If money could be released direct into the economy, instead of through this circuitous route, then the money could be issued debt-free and interest-free to fund government spending.

        As with the PM proposal the job of the central bank would be to increase or decrease the amount of mont in circulation in order to control or eliminate inflation. Also, as with the PM proposal the central bank would be independent of government, and not under any political control, other than being able to determine how public funds are allocated for spending, provided it fell within the central banks budgetary constraints.

        The system could work either as a under full-reserve or dual linked-reserve banking. DLRB simply needing to have clearing links to the central bank’s fractional reserve.

        Meanwhile, thanks for the pointer. I will take a look at this GPI idea.

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  • Jay

    I have to pick an issue with this article and many of the comments – We must see the UK economy not in relation to itself, but in relation to the global economy and global trade flows.

    As Herman Mittelholzer points out, much of this has to do with the government (but also private bank) bond market.

    The reason the USA and UK – and other economies dependent on high consumption for growth, such as Spain and Greece – appear(ed) so wealthy is in part due to the purchase of their governments’ (and private banks’) bonds by banks in export orientated economies like China, Germany and Japan.

    Economies based on consumption-led growth (USA, UK et al) import more than they export. Whilst economies based on production-led growth (China, Germany et al) export more than they import. At the global level, the result is that ‘money’ flows from consumption-led to production-led economies (i.e. from the USA, UK et al to China, Germany et al).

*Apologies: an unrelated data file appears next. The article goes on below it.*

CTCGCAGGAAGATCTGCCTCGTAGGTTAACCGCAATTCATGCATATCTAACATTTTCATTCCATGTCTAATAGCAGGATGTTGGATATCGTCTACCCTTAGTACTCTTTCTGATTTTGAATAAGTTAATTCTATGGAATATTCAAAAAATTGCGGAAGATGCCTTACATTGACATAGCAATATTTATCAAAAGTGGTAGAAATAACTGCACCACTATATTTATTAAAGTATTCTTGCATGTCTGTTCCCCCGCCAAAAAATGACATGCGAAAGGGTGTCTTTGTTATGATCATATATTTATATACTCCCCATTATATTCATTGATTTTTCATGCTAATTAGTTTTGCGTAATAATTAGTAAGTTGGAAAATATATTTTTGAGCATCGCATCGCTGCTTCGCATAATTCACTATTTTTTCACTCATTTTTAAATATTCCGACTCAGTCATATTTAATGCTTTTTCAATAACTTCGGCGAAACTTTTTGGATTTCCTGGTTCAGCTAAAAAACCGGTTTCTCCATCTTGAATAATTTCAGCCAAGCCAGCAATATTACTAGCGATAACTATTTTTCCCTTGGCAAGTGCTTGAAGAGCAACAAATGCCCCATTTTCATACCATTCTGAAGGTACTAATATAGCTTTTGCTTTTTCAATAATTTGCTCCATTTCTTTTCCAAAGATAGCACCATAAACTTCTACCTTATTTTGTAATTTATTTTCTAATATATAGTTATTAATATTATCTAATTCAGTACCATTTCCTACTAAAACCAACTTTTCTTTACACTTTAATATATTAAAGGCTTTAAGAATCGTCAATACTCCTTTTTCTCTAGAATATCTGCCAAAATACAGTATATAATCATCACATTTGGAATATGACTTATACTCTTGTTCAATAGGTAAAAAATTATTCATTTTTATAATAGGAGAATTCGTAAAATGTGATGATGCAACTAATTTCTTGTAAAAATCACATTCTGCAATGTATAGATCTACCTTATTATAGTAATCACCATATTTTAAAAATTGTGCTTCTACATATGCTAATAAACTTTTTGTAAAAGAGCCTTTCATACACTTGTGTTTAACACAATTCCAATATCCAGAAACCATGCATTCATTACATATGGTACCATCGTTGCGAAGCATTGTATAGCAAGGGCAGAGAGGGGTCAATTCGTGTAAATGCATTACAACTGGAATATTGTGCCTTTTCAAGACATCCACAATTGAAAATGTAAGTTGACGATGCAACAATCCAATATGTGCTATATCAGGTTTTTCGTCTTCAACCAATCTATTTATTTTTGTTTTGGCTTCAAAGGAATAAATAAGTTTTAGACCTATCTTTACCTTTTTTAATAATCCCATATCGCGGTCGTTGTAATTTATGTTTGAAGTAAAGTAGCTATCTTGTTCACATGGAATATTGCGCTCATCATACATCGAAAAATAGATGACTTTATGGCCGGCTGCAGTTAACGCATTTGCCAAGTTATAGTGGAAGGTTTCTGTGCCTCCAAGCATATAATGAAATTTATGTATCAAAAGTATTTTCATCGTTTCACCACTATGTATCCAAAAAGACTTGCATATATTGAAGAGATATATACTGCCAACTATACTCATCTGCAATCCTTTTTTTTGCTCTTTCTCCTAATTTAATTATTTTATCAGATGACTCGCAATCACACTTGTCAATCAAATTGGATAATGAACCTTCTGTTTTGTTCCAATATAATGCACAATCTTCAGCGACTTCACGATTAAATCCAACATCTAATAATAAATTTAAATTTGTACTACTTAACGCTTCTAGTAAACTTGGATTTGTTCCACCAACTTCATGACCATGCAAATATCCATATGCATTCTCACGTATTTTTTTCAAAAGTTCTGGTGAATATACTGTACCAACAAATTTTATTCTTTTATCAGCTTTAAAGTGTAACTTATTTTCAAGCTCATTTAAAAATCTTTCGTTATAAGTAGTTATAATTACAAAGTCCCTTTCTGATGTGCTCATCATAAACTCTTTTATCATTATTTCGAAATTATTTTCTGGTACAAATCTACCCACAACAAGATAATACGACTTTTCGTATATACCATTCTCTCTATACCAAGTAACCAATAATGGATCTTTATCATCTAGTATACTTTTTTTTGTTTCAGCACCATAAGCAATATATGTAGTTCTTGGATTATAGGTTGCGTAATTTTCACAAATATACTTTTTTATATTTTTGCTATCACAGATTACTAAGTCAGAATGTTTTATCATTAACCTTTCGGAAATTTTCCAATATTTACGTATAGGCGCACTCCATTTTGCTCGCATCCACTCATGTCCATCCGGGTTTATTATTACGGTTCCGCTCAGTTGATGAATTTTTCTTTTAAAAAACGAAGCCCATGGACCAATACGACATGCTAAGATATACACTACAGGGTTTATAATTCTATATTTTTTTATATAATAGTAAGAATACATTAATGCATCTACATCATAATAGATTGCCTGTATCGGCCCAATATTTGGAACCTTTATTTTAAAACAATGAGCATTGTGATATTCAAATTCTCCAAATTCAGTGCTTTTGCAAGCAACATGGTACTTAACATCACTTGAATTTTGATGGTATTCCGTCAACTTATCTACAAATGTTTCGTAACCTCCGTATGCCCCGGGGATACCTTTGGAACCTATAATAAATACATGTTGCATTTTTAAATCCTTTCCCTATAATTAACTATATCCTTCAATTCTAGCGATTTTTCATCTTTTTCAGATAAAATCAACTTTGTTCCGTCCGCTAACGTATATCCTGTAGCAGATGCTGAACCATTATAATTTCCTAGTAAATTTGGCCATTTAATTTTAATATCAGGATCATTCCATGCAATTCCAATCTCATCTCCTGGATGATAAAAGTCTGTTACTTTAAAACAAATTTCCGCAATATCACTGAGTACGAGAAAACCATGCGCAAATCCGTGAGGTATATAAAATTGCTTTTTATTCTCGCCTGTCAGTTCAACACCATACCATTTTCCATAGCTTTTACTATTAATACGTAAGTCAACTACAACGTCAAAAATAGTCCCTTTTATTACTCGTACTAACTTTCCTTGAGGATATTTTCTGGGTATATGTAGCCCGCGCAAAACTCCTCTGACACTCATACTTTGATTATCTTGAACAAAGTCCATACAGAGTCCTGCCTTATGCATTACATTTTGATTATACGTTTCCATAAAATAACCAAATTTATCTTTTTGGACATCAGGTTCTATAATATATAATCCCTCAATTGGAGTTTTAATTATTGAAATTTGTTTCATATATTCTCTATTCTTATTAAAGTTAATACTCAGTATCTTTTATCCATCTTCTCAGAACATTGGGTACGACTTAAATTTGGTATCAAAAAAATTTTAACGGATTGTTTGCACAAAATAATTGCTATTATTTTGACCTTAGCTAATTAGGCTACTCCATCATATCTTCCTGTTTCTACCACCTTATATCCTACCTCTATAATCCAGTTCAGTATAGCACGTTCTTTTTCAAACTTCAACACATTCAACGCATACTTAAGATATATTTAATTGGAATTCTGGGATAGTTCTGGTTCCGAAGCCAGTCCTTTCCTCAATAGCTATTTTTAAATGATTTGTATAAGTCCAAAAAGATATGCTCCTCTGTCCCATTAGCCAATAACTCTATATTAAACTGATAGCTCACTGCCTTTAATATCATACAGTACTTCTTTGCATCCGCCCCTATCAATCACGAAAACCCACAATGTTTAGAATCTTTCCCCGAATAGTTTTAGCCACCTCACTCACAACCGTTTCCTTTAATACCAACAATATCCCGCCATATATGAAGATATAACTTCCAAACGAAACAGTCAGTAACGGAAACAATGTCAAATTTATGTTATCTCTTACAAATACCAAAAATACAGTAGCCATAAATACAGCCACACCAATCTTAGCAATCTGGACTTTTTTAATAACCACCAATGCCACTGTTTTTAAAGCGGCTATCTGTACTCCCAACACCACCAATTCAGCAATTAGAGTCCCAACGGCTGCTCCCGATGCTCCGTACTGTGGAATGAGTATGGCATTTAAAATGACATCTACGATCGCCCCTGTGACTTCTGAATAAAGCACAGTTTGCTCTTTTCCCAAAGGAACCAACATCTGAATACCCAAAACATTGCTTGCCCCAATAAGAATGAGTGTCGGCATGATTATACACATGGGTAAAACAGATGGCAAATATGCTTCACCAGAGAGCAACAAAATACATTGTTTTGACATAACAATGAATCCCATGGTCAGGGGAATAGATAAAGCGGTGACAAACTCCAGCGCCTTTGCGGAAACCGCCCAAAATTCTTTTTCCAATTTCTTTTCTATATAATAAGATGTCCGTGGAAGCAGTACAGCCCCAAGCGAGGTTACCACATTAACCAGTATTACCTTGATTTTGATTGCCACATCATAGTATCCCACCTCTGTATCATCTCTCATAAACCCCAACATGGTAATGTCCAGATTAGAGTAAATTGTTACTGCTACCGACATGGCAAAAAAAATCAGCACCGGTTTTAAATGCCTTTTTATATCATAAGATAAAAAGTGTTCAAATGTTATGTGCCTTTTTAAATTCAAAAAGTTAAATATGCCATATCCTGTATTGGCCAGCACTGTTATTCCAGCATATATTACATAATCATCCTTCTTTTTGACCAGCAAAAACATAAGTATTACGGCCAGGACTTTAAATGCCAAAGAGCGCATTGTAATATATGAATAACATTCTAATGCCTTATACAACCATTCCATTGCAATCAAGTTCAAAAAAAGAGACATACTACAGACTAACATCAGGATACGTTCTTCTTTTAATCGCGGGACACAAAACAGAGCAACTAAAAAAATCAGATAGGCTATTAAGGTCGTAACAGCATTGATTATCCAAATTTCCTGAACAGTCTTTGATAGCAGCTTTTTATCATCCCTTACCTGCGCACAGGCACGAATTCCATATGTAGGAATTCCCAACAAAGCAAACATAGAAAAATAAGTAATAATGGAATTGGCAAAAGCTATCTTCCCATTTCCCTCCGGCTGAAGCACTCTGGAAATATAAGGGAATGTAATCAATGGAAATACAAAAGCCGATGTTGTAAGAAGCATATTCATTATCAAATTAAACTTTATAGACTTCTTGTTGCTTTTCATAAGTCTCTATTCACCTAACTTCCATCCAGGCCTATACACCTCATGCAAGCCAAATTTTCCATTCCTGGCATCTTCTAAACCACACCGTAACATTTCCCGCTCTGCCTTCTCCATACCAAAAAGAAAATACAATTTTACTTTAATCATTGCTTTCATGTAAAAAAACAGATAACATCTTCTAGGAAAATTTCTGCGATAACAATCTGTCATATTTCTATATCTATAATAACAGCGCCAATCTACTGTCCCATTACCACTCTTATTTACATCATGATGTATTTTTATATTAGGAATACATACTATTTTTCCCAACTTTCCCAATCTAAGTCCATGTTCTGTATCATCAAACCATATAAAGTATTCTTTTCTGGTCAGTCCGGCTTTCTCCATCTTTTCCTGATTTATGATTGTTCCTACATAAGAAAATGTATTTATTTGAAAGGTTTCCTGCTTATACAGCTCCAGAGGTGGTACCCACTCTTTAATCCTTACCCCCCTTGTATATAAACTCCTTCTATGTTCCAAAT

Being linear, this trend is finite. To overcome this, and ensure both consumption-led and production-led economies continued to grow, production-led economies to lent money back to consumption-led economies. The producers in production-led economies saved they profits in banks, which then used these savings to purchase the bonds of governments (and banks) in the consumption-led economies of the USA, UK et al. The purchases of these bonds increased the ‘money’ available for government spending (national debt) and household spending (private debt) through debt. Resulting in the refinancing of consumption-led economies ensuring that they could continue consuming products from production-led economies. And all was pleasant and delightful.

    In other words, the 97 per cent credit that banks are producing is actually debt they themselves are taking on. In itself, this wasn’t a problem pre-2008, as the banks in consumption-led economies were able to pass the debt on with interest to us. Basically, banks were cream-skimming debt, not creating the debt.

    Conclusion. This is the not the fault of banks. Banks were/are doing exactly what we know banks do. Instead, our options for change are

    1) we as consumers must change our consumption habits, or more likely

    2) government must intervene (an increasingly taboo word over the last three decades) to
    i) regulate domestic debt (as Hermann has pointed out), and/or
    ii) reverse the 1980s abandonment of manufacturing.

    Austerity is not the way, but bashing bankers is short sighted. It amounts to little more than shooting oneself in the pinky. Instead, the UK and Europe more widely ought to pay close attention to how Hollande’s policies develop in France. The focus must be on growth, at least of the labour market, which it should be hoped will come through ‘green’ growth (another topic, for another day).

  • Herman Mittelholzer

    Hi Jay

    You have said a lot of very sensible things here, but the structure tends to fall part when you say that the [Banks were/are doing exactly what we know banks do.]

    This is not the case or any real justification. Banks were never supposed to be able to create money themselves, but were a charged-for service for transacting the money in circulation. Where the system went wrong is when banks became the creators of money, plus the ones who controlled the interest rates. This is where our current debt-driven money supply came from. – not banks doing their job, but banks doing there job irresponsibly.